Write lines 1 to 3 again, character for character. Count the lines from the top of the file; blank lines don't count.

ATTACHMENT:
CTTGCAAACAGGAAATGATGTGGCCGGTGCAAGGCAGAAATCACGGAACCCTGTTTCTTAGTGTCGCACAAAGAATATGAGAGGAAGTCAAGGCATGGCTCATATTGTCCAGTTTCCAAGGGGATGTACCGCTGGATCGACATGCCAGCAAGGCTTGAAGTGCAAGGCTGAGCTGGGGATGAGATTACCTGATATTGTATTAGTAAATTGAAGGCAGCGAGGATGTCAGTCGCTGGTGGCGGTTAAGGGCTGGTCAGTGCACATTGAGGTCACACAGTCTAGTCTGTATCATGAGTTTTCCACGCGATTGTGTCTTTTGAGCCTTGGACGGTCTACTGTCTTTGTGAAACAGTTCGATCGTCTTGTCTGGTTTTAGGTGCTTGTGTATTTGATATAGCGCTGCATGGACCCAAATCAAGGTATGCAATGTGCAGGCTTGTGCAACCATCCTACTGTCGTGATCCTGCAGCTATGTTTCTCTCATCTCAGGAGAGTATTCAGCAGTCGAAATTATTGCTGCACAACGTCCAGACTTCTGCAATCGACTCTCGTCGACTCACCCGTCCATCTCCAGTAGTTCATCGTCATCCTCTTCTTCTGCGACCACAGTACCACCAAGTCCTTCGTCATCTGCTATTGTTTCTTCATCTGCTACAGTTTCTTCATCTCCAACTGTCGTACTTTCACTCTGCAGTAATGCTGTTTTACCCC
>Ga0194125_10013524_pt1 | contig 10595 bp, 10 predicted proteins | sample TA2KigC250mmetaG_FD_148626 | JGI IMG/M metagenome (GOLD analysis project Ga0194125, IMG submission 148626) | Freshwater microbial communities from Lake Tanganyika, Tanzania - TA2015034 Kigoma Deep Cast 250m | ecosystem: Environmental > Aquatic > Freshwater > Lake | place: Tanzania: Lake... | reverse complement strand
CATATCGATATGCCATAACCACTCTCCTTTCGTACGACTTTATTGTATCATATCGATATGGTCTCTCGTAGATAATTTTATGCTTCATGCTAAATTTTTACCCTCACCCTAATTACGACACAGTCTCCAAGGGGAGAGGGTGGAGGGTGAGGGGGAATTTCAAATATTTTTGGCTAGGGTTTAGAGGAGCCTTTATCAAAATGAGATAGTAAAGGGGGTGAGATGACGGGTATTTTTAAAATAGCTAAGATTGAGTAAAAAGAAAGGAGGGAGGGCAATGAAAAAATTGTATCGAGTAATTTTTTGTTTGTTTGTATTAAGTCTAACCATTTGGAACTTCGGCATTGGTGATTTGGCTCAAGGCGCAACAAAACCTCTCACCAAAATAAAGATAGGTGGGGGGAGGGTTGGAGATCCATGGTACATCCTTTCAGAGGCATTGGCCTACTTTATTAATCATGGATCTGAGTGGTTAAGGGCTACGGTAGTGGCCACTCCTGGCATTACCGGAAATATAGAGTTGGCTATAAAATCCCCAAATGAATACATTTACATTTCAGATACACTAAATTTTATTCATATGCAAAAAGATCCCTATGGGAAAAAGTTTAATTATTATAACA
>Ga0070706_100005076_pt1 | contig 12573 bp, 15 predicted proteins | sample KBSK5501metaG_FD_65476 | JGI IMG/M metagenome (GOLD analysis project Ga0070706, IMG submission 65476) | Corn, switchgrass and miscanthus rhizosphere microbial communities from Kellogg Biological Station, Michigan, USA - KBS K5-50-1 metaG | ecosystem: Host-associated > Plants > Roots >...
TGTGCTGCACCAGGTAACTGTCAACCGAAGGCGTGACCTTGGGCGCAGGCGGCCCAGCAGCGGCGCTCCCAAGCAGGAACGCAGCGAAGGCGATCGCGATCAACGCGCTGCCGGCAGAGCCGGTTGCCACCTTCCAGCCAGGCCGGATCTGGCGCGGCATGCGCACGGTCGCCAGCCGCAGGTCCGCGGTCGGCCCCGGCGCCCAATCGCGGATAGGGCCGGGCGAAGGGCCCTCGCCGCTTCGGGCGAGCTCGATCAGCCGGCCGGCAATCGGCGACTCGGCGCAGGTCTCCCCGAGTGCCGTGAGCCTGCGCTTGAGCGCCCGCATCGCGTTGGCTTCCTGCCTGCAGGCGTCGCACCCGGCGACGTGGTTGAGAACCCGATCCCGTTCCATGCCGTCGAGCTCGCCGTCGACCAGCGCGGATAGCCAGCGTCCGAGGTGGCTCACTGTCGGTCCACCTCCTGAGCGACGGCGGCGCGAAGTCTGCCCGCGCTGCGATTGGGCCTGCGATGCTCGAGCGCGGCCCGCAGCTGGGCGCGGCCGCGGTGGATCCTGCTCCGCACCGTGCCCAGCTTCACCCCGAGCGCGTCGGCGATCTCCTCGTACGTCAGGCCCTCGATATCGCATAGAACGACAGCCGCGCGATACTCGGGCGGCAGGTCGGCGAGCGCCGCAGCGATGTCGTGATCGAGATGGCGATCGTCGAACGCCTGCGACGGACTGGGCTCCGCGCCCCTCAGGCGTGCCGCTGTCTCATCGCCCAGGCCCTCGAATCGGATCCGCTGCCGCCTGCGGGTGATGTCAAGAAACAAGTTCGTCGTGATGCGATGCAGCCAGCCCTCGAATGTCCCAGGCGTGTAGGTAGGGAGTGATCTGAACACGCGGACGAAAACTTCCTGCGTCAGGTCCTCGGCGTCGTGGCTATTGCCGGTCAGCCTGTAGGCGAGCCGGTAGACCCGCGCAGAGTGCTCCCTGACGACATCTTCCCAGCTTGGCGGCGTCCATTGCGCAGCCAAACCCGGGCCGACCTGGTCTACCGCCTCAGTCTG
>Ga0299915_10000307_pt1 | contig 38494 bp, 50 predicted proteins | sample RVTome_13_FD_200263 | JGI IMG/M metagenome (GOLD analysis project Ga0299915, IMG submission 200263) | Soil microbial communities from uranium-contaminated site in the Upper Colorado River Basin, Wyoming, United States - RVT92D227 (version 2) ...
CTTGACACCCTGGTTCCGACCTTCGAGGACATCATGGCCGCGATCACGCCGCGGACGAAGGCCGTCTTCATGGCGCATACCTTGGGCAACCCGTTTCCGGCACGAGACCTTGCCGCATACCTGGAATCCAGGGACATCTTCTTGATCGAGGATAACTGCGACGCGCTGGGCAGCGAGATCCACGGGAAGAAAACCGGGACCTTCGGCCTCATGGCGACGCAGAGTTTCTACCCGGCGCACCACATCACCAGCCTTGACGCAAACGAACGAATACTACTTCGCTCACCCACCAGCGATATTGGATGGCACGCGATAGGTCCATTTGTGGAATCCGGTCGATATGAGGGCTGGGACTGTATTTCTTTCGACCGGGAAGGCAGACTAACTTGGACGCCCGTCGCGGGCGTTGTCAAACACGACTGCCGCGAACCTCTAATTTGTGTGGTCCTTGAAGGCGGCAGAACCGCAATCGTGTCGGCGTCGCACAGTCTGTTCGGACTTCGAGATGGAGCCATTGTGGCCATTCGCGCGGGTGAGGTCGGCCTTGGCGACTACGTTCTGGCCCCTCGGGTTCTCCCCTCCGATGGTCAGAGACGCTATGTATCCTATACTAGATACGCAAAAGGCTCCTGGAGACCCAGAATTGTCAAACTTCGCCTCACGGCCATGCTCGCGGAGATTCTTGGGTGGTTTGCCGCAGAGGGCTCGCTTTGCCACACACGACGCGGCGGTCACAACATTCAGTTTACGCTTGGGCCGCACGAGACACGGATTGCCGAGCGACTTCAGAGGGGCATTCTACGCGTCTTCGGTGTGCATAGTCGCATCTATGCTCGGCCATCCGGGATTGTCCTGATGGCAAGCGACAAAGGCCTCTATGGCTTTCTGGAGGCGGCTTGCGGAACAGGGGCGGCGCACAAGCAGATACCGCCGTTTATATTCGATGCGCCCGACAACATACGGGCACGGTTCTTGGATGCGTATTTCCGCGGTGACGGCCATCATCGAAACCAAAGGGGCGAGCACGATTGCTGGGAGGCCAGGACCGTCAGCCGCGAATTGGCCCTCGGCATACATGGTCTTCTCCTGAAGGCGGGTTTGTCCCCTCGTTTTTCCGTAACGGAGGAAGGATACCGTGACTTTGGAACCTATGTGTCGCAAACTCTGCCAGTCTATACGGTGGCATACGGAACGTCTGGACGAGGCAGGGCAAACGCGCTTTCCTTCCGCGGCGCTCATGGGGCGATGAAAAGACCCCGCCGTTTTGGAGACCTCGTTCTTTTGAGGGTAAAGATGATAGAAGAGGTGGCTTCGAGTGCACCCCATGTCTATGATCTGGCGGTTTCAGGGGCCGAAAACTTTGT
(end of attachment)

CTTGCAAACAGGAAATGATGTGGCCGGTGCAAGGCAGAAATCACGGAACCCTGTTTCTTAGTGTCGCACAAAGAATATGAGAGGAAGTCAAGGCATGGCTCATATTGTCCAGTTTCCAAGGGGATGTACCGCTGGATCGACATGCCAGCAAGGCTTGAAGTGCAAGGCTGAGCTGGGGATGAGATTACCTGATATTGTATTAGTAAATTGAAGGCAGCGAGGATGTCAGTCGCTGGTGGCGGTTAAGGGCTGGTCAGTGCACATTGAGGTCACACAGTCTAGTCTGTATCATGAGTTTTCCACGCGATTGTGTCTTTTGAGCCTTGGACGGTCTACTGTCTTTGTGAAACAGTTCGATCGTCTTGTCTGGTTTTAGGTGCTTGTGTATTTGATATAGCGCTGCATGGACCCAAATCAAGGTATGCAATGTGCAGGCTTGTGCAACCATCCTACTGTCGTGATCCTGCAGCTATGTTTCTCTCATCTCAGGAGAGTATTCAGCAGTCGAAATTATTGCTGCACAACGTCCAGACTTCTGCAATCGACTCTCGTCGACTCACCCGTCCATCTCCAGTAGTTCATCGTCATCCTCTTCTTCTGCGACCACAGTACCACCAAGTCCTTCGTCATCTGCTATTGTTTCTTCATCTGCTACAGTTTCTTCATCTCCAACTGTCGTACTTTCACTCTGCAGTAATGCTGTTTTACCCC
>Ga0194125_10013524_pt1 | contig 10595 bp, 10 predicted proteins | sample TA2KigC250mmetaG_FD_148626 | JGI IMG/M metagenome (GOLD analysis project Ga0194125, IMG submission 148626) | Freshwater microbial communities from Lake Tanganyika, Tanzania - TA2015034 Kigoma Deep Cast 250m | ecosystem: Environmental > Aquatic > Freshwater > Lake | place: Tanzania: Lake... | reverse complement strand
CATATCGATATGCCATAACCACTCTCCTTTCGTACGACTTTATTGTATCATATCGATATGGTCTCTCGTAGATAATTTTATGCTTCATGCTAAATTTTTACCCTCACCCTAATTACGACACAGTCTCCAAGGGGAGAGGGTGGAGGGTGAGGGGGAATTTCAAATATTTTTGGCTAGGGTTTAGAGGAGCCTTTATCAAAATGAGATAGTAAAGGGGGTGAGATGACGGGTATTTTTAAAATAGCTAAGATTGAGTAAAAAGAAAGGAGGGAGGGCAATGAAAAAATTGTATCGAGTAATTTTTTGTTTGTTTGTATTAAGTCTAACCATTTGGAACTTCGGCATTGGTGATTTGGCTCAAGGCGCAACAAAACCTCTCACCAAAATAAAGATAGGTGGGGGGAGGGTTGGAGATCCATGGTACATCCTTTCAGAGGCATTGGCCTACTTTATTAATCATGGATCTGAGTGGTTAAGGGCTACGGTAGTGGCCACTCCTGGCATTACCGGAAATATAGAGTTGGCTATAAAATCCCCAAATGAATACATTTACATTTCAGATACACTAAATTTTATTCATATGCAAAAAGATCCCTATGGGAAAAAGTTTAATTATTATAACA